Once the endogenous locus has been so modified, a construct can be introduced to the endogenous chromosome to cause site-specific recombination. In this embodiment, the construct of the invention includes a complementary recombination site to yield a recombination event centromeric to or within the region of DNA comprised of the immunoglobulin heavy chain gene. In a preferred version of this embodiment, the chromosome is avian chromosome 15 and site specific recombination is achieved at a engineered recombination site centromeric to the entire chicken immunoglobulin heavy chain locus, or at a site necessary for recombination such as the J segments, and the construct contains a complimentary recombination site attached to a segment of DNA comprised of at least one human immunoglobulin locus. In a preferred embodiment, the human immunoglobulin light chain lamda locus and the human immunoglobulin heavy chain locus are each constructed to contain a first and a second site-specific recombination.
 In this embodiment, a recombination site is first inserted into chicken chromosome 15 centromeric to the chicken immunoglobulin heavy chain locus. A construct, which may comprise an entire human chromosome containing a recombination site and the human immunoglobulin locus, is introduced to the avian chromosome under conditions causing recombination between the two recombination sites and the construct replaces all of the endogenous DNA that is telomeric to the recombination site. In this fashion, the chicken immunoglobulin heavy chain gene can be deleted and replaced with a construct of choice. The construct, either before or after integration into the avian chromosome, may also contain a second recombination site that is telomeric to the unrearranged human immunoglobulin light chain locus. In this configuration, the modified avian chromosome 15 contains a first recombination site centromeric to the human immunoglobulin light chain lambda locus and a second dissimilar recombination site telomeric of the lambda locus.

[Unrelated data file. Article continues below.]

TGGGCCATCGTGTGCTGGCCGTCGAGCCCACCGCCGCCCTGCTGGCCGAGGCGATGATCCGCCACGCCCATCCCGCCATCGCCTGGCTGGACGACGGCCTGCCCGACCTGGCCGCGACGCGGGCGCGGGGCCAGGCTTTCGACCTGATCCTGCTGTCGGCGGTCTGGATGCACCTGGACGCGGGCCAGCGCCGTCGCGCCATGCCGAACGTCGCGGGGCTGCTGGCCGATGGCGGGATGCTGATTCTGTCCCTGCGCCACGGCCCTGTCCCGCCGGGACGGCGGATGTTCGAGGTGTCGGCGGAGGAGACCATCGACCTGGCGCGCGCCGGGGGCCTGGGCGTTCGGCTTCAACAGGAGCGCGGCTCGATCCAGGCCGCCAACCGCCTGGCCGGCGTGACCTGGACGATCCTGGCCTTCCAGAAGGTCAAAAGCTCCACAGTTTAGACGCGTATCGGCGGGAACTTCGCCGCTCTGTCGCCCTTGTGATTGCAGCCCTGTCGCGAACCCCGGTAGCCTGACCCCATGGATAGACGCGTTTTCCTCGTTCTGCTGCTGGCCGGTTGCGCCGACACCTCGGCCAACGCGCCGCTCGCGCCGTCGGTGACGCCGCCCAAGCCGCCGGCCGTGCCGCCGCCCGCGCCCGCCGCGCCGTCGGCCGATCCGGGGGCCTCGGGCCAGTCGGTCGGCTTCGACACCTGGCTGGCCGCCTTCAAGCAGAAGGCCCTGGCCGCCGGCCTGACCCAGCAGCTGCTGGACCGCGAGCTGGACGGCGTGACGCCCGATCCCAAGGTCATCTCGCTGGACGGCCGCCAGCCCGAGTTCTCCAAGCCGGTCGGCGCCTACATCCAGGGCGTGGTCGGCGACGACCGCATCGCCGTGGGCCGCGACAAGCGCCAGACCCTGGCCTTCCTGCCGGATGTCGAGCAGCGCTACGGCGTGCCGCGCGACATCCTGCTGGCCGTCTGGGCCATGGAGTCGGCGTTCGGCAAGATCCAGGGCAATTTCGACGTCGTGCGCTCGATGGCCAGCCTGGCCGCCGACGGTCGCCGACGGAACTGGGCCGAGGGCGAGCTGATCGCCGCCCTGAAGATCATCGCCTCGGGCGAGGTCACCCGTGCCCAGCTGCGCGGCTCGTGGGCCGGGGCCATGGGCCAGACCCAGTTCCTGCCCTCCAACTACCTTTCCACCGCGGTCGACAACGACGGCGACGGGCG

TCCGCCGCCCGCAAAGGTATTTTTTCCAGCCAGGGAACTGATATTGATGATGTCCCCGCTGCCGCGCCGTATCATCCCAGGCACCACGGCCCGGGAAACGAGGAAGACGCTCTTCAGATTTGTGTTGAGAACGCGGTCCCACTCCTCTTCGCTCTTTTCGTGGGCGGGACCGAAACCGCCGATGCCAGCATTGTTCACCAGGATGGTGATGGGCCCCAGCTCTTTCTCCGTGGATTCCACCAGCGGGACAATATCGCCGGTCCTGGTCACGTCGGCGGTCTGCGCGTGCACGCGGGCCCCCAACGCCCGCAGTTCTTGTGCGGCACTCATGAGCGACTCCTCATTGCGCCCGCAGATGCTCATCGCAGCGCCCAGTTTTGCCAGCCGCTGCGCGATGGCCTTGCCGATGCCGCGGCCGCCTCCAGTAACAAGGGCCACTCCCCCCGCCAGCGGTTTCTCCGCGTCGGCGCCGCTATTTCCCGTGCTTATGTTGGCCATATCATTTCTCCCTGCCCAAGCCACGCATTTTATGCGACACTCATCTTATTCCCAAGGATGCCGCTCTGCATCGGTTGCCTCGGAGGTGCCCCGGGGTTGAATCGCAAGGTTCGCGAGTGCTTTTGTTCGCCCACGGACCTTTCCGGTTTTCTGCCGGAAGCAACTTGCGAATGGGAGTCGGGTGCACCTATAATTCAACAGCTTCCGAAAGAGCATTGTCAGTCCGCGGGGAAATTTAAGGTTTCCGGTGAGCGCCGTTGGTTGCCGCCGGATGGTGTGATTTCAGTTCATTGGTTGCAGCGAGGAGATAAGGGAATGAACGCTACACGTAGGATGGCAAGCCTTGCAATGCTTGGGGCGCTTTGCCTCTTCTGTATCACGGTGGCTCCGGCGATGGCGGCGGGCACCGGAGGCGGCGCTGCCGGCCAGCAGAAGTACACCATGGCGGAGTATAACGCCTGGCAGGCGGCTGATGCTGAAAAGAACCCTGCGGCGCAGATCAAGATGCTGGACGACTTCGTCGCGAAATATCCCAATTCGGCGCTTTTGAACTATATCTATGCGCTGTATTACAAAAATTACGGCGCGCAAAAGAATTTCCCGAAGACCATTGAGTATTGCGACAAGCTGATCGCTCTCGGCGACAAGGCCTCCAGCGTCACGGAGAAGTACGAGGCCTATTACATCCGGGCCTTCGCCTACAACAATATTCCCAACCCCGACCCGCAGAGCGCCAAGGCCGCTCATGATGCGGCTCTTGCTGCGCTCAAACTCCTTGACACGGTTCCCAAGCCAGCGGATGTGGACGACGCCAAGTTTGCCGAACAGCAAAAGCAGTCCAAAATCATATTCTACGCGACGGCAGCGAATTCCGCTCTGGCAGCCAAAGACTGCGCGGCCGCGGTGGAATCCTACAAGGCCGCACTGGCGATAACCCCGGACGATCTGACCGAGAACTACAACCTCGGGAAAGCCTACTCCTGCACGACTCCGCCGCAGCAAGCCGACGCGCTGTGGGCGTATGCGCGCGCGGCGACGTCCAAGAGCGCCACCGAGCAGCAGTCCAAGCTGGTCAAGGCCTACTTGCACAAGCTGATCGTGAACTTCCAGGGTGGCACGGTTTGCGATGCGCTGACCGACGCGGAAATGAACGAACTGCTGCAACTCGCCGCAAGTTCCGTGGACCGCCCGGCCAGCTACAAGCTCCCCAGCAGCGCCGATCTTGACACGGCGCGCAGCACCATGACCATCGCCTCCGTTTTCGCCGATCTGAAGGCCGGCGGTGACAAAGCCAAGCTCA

This configuration is suited for reaction with a second construct which may comprise human chromosome 14 comprising the human immunoglobulin heavy chain locus and the second recombination site. Placed under conditions suitable for recombination of the second recombination sites, the human immunoglobulin heavy chain locus is integrated into avian chromosome 15 at a site telomeric of the human immunoglobulin light chain lamda locus. In a similar fashion, the human immunoglobulin light chain kappa locus may be integrated into avian chromosome 15 in an orientation compatible with the lamda locus. The heavy chain knockout of this embodiment is preferably achieved in a recombination-proficient cell line such as an avian pre-B cell DT40 cell line or equivalent. Where the functional disruption is achieved by direct targeting of the endogenous locus with a homologous recombination type targeting vector, the method may be performed in such recombination-proficient cells lines or directly in pluripotent cells exhibiting an ES cell phenotype.